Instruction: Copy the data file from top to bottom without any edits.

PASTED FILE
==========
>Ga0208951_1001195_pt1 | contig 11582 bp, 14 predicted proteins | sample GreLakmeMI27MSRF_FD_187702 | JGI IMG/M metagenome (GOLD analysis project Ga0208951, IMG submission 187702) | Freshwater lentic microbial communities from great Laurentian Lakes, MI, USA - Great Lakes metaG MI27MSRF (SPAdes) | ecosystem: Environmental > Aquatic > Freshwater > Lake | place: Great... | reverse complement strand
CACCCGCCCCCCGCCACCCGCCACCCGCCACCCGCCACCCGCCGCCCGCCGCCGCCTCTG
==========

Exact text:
>Ga0208951_1001195_pt1 | contig 11582 bp, 14 predicted proteins | sample GreLakmeMI27MSRF_FD_187702 | JGI IMG/M metagenome (GOLD analysis project Ga0208951, IMG submission 187702) | Freshwater lentic microbial communities from great Laurentian Lakes, MI, USA - Great Lakes metaG MI27MSRF (SPAdes) | ecosystem: Environmental > Aquatic > Freshwater > Lake | place: Great... | reverse complement strand
CACCCGCCCCCCGCCACCCGCCACCCGCCACCCGCCACCCGCCGCCCGCCGCCGCCTCTG